• Before you apply the seed, use a starter fertilizer over the entire lawn.
  • After seeding, make sure there is good seed to soil contact. A LIGHT roller may be used to ensure seed to soil contact. Or if you used a rake, make sure the grooves are big enough to trap the seed.
  • Water the newly seeded are to encourage germination. Keep the seed moist, not soggy, at all times.
  • As soon as the grass reaches 2.5-3″ you are able to mow.
  • Six – Eight weeks after germination, apply a fertilizer containing Nitrogen, Phosphorus and Potassium.

The following article is provided by the University of Illinois. Shedding some light on the fast-growing invasive weed known as Kudzu.

Can you find the House in this Picture?

To all Illinois residents: Be on the lookout for kudzu. This high-climbing, fast-growing weed, which is illegal to buy, grow and plant in Illinois, smothers existing vegetation and has been spotted in more than 30 Illinois counties.

“Many people are not aware that kudzu has been found in Illinois,” said George Czapar, an extension educator at the Springfield Extension Center of the University of Illinois. In collaboration with the Illinois Department of Natural Resources, Czapar is monitoring kudzu in Illinois and is part of an effort to slow the spread of the creeping vine.

“We try to make people aware of what it looks like, and help document infestations of kudzu” he said. “We hope to make people more vigilant to keep kudzu from spreading.”

Kudzu (Pueraria montana var. lobata) is sometimes confused with wild grape, another climbing vine that is widespread in Illinois. Although several species of wild grapes are commonly found in Illinois, they do not spread as aggressively, Czapar said. Kudzu is distinguished from wild grape by its trifoliate leaves, like on soybeans; whereas wild grapes have single leaves alternately attached to the stem.

Kudzu can grow a foot a day, and a single crown may send 30 vines in different directions, Czapar said. Vines can extend 98 feet, and mature vines can be four inches thick, according to the Southeast Exotic Pest Plant Council.

Kudzu was introduced from China and Japan, coming to the United States during the 1876 Centennial Exposition in Philadelphia as part of a Japanese garden exhibit.

In the 1930s, kudzu was touted for its ability to stabilize eroding land and as a food source for cows, Czapar said. The U.S. government promoted what it called the “wonderplant,” leading to 2.47 million acres of kudzu-covered U.S. land by 1946, according to the U.S. Department of Agriculture.

Now the invasive vine, a relative of soybeans, covers an estimated 7 million acres across southeastern states. In Illinois, kudzu is located mainly along roads.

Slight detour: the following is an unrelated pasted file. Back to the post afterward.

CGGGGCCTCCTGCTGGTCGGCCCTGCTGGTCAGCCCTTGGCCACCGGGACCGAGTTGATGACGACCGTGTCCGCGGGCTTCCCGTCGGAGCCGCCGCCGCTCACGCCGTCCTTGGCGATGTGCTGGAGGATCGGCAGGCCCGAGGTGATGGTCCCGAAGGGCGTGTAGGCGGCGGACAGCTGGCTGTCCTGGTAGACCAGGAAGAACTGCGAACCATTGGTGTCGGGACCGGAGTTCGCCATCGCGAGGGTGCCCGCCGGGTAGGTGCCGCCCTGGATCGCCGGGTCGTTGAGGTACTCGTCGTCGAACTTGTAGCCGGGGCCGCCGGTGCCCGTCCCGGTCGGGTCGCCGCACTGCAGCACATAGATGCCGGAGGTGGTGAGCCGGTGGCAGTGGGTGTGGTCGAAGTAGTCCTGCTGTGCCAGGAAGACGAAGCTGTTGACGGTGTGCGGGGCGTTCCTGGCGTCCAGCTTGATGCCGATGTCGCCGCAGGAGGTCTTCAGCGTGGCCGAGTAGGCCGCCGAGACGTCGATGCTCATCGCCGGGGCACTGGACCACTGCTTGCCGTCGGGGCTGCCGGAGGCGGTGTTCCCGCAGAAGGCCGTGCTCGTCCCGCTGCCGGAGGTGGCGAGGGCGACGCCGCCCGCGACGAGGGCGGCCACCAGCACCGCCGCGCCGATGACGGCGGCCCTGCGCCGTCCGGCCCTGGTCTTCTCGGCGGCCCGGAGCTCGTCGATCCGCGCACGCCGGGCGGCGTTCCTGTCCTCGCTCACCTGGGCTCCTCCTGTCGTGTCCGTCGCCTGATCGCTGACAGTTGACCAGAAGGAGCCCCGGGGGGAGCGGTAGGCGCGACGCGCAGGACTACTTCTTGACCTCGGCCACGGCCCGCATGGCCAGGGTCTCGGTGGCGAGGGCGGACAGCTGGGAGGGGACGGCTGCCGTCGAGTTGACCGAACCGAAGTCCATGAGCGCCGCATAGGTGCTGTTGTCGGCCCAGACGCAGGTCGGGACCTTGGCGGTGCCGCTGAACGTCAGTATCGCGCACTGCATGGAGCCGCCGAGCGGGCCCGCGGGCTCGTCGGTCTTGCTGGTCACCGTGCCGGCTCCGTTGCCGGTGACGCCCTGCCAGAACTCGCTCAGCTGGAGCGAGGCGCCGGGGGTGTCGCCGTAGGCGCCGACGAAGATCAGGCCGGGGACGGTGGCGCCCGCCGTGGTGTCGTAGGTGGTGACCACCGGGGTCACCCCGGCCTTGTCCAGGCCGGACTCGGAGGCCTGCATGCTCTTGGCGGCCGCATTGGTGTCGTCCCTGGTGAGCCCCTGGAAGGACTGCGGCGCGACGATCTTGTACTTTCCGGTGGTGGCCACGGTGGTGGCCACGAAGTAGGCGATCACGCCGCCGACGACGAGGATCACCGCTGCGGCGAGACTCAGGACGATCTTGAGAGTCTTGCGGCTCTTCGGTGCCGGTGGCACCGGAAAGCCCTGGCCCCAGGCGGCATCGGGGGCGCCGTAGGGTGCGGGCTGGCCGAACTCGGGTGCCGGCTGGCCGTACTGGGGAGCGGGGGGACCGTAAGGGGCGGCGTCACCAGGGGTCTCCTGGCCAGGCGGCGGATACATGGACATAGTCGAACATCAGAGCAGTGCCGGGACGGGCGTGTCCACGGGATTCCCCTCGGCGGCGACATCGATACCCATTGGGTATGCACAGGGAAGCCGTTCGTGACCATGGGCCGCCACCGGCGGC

“It blocks the sunlight and smothers native plants,” Czapar said. No natural enemies or predators of kudzu are common in Illinois, which is typical of an introduced, invasive species, he said.

Southeast Illinois has 90 percent of the Illinois kudzu and the greatest kudzu problem compared with the rest of the state, said Jody Shimp, regional administrator at the Illinois Department of Natural Resources.

The northernmost reported patch of kudzu in Illinois is in Evanston, where there is about an acre of kudzu near the Chicago Transit Authority railroad, Shimp said.

Kudzu has not been identified in Champaign County, but it has been found in Clark, Cumberland, Macon, Peoria, Shelby and Tazewell counties. In 2003, surveys showed that about 100 different locations of kudzu covered 410 acres of Illinois, Shimp said. Most Illinois populations of kudzu cover less than a couple of acres.

Illinois researchers have found that kudzu survives Illinois winters and has excellent germination – characteristics previously assumed to be untrue, Czapar said.

Since kudzu is a host for soybean rust, interest in the weed has increased lately, Czapar said. Soybean rust can cause significant soybean yield loss. First discovered in the United States in November 2004, the rust is now in Alabama, Florida, Georgia, Mississippi and South Carolina, according to the USDA.

The U.I. Extension Center and the Illinois Department of Natural Resources are working together to manage kudzu in Illinois. The Illinois Department of Natural Resources uses both herbicides and mowing to destroy patches of kudzu, Shimp said.

“Because its root system can descend 12 feet into the soil and weigh 300 pounds, controlling kudzu requires a combination of management practices rather than simply pulling out the weed,” Czapar said.

When do you start mowing your new lawn?  The grass is growing and getting tall but this is the time that the most damage can be done.  You can start mowing when the grass has reached 4 inches tall, not any sooner.  When you start mowing your lawn, cut the grass at least 3″ high or on your mowers highest level.  This will prevent the young grass from being stressed or damaged from mowing.  If your grass gets much longer than 3 inches it will mat, leading to winter lawn disease problems such as snow mold.  If you cut it shorter than 2 inches, you will severely limit its ability to make and store food for growth in the spring.  DO NOT SCALP! Scalped lawns lose density, have shallow root systems and bare spots which make it easier for weeds to take over.  Taller grass provides shading of the soil surface and reduces lethal temperatures near the base of the grass plants.  Taller grass has deeper roots and a lower tendency to wilt.  Taller grass draws moisture from a larger volume of soil and therefore requires less supplemental irrigation.

Change your mowing directions every time you mow.  By mowing in the same direction every time, you create streaks and lines that grow back irregularly.  To keep your lawn as healthy as possible, it is important that your lawn is not trampled or continuously matted to the point were it is not allowed to grow properly.  You should cut cross-diagonally, or in the opposite direction every time.  You will be amazed at what a simple process like this can do for your lawns appearance.